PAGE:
New luxury condos on the Elizabeth waterfront are the latest chapter in ongoing redevelopment efforts in a neighborhood that officials say was once the city’s most impoverished.
The HarborFront Villas gated community, on Front Street in Elizabethport, is attracting young families at a time when property values have been rising citywide, said Raymond Eshaghoff, who heads the real estate brokerage firm developing the condos.
“HarborFront Villas is a big part of the construction revamp that has been taking place in the area,” said Eshaghoff, president of the North Bergen-based BSG Management. “After seeing a noticeable gentrification influx that sparked new housing developments, we are excited to contribute by introducing this gated community on the waterfront.”
The 55 HarborFront Villa townhouses are each 2,800 square feet with water views, running in price from $309,000 to $400,000. They include three or four bedrooms, three full and two half bathrooms and a two-car indoor garage.
Buyers and inquiries for the homes have come so far primarily from Elizabeth, Newark, Staten Island and Brooklyn, according to the management company. Most of the interest has come from young, middle-class families attracted to the development’s waterfront location, security as a gated community and play areas for children, Eshaghoff said.
The city’s master plan identifies Elizabethport as a neighborhood that was once the city’s most impoverished but has since been the target of multiple improvement efforts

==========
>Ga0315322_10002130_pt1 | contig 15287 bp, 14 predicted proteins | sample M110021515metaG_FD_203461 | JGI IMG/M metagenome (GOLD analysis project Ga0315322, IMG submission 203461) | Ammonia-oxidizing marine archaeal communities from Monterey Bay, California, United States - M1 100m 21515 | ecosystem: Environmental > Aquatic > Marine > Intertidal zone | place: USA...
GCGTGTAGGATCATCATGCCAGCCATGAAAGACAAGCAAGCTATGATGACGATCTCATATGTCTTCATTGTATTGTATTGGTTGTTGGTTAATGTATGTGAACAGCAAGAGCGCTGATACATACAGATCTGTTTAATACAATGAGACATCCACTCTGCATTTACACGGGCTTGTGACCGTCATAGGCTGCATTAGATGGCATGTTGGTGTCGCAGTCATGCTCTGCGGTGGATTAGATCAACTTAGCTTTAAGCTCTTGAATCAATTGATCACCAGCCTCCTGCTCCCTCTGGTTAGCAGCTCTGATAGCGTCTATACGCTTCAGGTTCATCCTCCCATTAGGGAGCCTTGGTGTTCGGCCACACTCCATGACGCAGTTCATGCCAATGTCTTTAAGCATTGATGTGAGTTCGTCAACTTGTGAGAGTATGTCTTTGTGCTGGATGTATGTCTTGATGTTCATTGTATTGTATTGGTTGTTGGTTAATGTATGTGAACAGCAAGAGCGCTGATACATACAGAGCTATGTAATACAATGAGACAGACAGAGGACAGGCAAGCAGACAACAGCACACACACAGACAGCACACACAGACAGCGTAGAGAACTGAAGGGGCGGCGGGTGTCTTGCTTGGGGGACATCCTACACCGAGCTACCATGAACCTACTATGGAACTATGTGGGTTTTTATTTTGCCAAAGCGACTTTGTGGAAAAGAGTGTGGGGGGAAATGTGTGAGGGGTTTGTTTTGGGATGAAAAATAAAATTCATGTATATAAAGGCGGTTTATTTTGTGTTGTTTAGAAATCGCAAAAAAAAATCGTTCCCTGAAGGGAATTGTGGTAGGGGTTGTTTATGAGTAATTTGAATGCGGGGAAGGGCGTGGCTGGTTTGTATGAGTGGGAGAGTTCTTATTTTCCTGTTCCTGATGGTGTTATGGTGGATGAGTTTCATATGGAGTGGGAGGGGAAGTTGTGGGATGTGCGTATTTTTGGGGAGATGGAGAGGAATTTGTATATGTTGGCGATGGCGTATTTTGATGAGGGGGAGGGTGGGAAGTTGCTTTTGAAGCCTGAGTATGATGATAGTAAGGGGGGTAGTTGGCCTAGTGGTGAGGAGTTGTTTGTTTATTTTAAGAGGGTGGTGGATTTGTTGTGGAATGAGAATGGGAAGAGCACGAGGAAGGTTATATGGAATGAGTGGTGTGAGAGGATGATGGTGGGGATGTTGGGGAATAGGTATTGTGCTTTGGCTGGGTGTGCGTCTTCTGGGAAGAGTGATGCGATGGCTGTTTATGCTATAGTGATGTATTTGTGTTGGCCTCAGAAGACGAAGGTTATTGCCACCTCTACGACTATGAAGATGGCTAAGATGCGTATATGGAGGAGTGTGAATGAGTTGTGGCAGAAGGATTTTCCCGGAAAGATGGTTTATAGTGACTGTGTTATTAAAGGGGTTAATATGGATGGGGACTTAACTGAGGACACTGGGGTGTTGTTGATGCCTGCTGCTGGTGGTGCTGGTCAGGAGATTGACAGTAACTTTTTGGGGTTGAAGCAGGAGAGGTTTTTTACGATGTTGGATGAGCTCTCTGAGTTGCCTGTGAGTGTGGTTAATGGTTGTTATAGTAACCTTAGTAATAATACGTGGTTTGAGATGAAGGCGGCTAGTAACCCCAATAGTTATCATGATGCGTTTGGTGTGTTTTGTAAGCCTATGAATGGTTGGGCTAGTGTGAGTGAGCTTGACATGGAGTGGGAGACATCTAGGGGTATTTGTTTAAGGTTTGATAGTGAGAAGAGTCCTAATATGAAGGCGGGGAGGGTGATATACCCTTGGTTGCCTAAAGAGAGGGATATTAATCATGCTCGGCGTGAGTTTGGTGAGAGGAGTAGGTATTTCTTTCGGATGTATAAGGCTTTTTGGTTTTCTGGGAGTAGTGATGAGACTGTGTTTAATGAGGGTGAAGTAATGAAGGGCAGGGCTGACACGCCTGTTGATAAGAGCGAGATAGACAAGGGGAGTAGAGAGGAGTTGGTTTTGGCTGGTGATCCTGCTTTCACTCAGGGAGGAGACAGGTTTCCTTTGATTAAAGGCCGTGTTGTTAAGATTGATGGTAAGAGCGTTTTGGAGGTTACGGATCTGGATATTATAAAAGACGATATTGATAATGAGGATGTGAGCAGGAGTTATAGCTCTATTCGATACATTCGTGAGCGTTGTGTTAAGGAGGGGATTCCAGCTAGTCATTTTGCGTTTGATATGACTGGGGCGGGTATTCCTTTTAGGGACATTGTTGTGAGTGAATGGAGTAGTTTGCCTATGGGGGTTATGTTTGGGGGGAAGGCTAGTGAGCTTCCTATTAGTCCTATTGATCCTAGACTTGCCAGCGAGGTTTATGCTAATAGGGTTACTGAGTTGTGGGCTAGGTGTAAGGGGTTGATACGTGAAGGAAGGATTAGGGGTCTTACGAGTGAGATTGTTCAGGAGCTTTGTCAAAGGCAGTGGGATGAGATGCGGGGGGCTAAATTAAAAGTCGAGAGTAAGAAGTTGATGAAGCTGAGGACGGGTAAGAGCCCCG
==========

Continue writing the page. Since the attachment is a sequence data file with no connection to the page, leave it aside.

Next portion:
The neighborhood, bounded on one side by the waterfront and by the New Jersey Turnpike on the other, has seen several new residential developments in the past decade, many affordable or public housing.
In 2005, 650 substandard public housing units were demolished and replaced with 525 apartments and townhouses in the Portside, Marina Village and Heritage Village developments.
The Waters Edge Crescent development then moved in where the demolished projects used to stand on Magnolia Street, with 38 two-family homes and 10 single-family homes for sale. After the economic downturn in 2008, the unsold homes were converted to affordable housing.
Nearby, on First and Front streets, the Apple Tree Village development brought 15 new two-family homes to the area, with construction completed in 2006.
The various new developments and the construction of HarborFront Villas, along with other investments in community buildings and resources, are bringing a renaissance to the neighborhood, city officials wrote in the draft of a five-year consolidated plan to be submitted this month to the U.S. Department of Housing & Urban Development.
“As the result of the tremendous investment in this deteriorating neighborhood, owner-occupied units have increased by 12 percent and the median household income increased by $8,000,” the plan reads.